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  • Trichuris vulpis

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    Trichuris vulpis is a whipworm that lives in the large intestine of canines in its adult stages. Out of different types of worms, Trichuris vulpis is one of the smaller worms with a size ranging from 30–50 mm in length. As the name suggests, the worm has a whip-like shape with distinct features including a small, narrow anterior head, which is the digestive part of the worm, and a larger posterior tail, which is the reproductive part of the worm. Eggs from T. vulpis are oval shaped with bipolar plugs and contain a thick outer shell. Their sizes range from 72–90 μm in length and 32–40 μm in width. Because of their thick outer shell, T. vulpis eggs are very resistant to environmental extremes such as freezing or hot temperatures, thus allowing for their long viability in the outside world.

  • Hookworm infection

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    Hookworm infection is an infection by a type of intestinal parasite known as a hookworm. Initially, itching and a rash may occur at the site of infection. Those only affected by a few worms may show no symptoms. Those infected by many worms may experience abdominal pain, diarrhea, weight loss, and tiredness. The mental and physical development of children may be affected. Anemia may result. Two common hookworm infections in humans are ancylostomiasis and necatoriasis, caused by the species Ancylostoma duodenale and Necator americanus respectively. Hookworm eggs are deposited in the stools of infected people. If these end up in the environment, they can hatch into larvae (immature worms), which can then penetrate the skin. One type can also be spread through contaminated food. Risk factors include walking barefoot in warm climates, where sanitation is poor. Diagnosis is by examination of a stool sample with a microscope. The disease can be prevented on an individual level by not walking barefoot in areas where the disease is common. At a population level, decreasing outdoor defecation, not using raw feces as fertilizer, and mass deworming is effective. Treatment is typically with the medications albendazole or mebendazole for one to three days. Iron supplements may be needed in those with anemia. Hookworms infected about 428 million people in 2015. Heavy infections can occur in both children and adults, but are less common in adults. They are rarely fatal. Hookworm infection is a soil-transmitted helminthiasis and classified as a neglected tropical disease.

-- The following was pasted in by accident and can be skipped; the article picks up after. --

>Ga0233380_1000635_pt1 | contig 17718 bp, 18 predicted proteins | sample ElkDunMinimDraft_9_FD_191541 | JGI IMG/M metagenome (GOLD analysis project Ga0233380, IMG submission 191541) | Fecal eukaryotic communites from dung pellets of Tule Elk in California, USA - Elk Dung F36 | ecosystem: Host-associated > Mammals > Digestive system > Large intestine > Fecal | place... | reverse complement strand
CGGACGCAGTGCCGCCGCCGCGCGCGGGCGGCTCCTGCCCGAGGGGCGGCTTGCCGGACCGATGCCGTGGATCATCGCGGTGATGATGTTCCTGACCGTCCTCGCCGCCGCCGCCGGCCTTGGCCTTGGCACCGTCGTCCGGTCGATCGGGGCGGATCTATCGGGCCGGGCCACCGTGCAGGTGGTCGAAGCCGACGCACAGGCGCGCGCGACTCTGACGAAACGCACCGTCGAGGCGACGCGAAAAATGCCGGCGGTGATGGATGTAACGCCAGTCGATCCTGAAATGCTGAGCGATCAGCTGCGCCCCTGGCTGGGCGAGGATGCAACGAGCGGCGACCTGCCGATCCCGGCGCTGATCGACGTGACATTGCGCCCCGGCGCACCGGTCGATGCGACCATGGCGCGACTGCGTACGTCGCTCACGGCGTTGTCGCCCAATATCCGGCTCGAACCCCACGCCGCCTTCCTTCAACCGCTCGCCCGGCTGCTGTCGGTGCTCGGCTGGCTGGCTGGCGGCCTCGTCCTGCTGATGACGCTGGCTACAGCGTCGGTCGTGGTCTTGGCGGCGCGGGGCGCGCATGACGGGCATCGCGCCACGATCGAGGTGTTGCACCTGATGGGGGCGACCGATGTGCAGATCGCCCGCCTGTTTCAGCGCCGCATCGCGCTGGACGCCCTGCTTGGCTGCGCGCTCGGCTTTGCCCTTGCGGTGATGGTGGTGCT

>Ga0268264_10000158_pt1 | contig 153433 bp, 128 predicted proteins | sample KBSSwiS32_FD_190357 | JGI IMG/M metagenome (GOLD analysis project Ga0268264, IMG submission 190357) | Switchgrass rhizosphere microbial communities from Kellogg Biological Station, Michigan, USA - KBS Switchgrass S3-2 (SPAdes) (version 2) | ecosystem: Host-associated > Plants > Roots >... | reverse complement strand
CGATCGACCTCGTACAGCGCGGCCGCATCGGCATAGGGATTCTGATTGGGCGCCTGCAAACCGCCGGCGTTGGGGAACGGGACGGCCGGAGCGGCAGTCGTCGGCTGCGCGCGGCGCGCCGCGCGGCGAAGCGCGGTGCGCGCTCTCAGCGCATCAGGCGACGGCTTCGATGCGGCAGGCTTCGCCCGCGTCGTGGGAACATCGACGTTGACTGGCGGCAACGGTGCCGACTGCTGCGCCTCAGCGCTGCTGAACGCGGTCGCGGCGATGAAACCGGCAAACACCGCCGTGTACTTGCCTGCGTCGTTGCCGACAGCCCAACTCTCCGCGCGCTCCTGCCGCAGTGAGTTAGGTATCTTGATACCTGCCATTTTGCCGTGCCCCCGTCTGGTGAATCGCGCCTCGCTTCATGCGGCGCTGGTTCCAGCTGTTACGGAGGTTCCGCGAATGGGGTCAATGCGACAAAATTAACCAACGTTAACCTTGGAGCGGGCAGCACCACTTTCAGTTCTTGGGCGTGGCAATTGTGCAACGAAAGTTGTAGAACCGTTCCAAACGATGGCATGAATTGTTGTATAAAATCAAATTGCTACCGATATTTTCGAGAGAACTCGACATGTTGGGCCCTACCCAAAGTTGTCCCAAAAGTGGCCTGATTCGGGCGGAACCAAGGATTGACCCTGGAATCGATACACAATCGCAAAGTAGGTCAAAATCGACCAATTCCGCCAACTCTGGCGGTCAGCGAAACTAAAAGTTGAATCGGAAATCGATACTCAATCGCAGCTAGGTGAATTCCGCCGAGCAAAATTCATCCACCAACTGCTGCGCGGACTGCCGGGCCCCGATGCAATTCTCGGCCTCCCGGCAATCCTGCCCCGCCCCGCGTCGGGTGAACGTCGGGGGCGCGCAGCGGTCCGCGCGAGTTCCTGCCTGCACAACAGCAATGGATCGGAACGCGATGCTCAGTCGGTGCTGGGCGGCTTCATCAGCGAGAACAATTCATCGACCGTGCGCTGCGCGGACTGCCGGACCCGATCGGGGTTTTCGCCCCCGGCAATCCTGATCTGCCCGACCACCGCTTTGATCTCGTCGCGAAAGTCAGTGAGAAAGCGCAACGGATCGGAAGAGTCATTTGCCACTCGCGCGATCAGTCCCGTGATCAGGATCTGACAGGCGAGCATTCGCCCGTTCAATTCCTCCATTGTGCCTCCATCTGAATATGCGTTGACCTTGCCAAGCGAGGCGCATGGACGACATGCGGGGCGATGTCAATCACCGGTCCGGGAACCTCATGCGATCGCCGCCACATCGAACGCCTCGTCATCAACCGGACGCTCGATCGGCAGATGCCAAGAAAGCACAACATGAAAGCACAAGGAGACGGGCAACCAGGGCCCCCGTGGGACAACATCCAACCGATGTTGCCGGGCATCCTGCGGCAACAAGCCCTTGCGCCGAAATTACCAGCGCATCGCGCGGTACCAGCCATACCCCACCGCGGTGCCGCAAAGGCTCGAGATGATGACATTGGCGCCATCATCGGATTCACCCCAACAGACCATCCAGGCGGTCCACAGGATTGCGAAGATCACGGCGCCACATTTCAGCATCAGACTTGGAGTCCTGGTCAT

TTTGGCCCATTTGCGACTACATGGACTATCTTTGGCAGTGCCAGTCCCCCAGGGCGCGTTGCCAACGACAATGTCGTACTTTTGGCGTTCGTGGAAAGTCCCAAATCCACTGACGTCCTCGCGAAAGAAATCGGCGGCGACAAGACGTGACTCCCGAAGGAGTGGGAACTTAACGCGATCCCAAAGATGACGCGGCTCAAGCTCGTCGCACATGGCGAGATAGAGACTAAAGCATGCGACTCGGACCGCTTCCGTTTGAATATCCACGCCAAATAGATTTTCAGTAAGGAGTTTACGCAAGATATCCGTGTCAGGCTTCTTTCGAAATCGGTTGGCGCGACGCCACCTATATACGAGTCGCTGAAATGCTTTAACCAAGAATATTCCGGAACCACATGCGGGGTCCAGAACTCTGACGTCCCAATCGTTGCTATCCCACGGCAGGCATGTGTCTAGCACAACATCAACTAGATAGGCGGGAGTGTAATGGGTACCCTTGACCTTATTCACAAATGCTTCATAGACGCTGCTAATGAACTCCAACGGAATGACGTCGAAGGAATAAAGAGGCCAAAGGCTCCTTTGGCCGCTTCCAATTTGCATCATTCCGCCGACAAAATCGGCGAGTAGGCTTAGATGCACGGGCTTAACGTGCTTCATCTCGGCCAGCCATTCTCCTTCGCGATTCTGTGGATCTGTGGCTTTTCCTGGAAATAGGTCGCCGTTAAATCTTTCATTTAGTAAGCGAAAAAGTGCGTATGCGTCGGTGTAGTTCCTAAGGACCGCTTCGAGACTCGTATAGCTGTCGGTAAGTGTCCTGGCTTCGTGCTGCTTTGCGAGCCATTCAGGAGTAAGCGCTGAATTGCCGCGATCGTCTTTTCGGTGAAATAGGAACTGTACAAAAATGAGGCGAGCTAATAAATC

• Toxocara canis

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    Toxocara canis (also known as dog roundworm) is worldwide-distributed helminth parasite of dogs and other canids. Toxocara canis is gonochoristic, adult worms measure from 9 to 18 cm, are yellow-white in color, and occur in the intestine of the definitive host. In adult dogs, the infection is usually asymptomatic. By contrast, massive infection with Toxocara canis can be fatal in puppies. As paratenic hosts, a number of vertebrates, including humans, and some invertebrates can become infected. Humans are infected, like other paratenic hosts, by ingestion of embryonated T. canis eggs. The disease (called Toxocariasis) caused by migrating T. canis larvae (toxocariasis) results in two syndromes: visceralis larva migrans and ocularis larva migrans. Owing to transmission of the infection from the mother to her puppies, preventive anthelmintic treatment of newborn puppies is strongly recommended. Several antihelmintic drugs are effective against adult worms, for example pyrantel, fenbendazole, selamectin.

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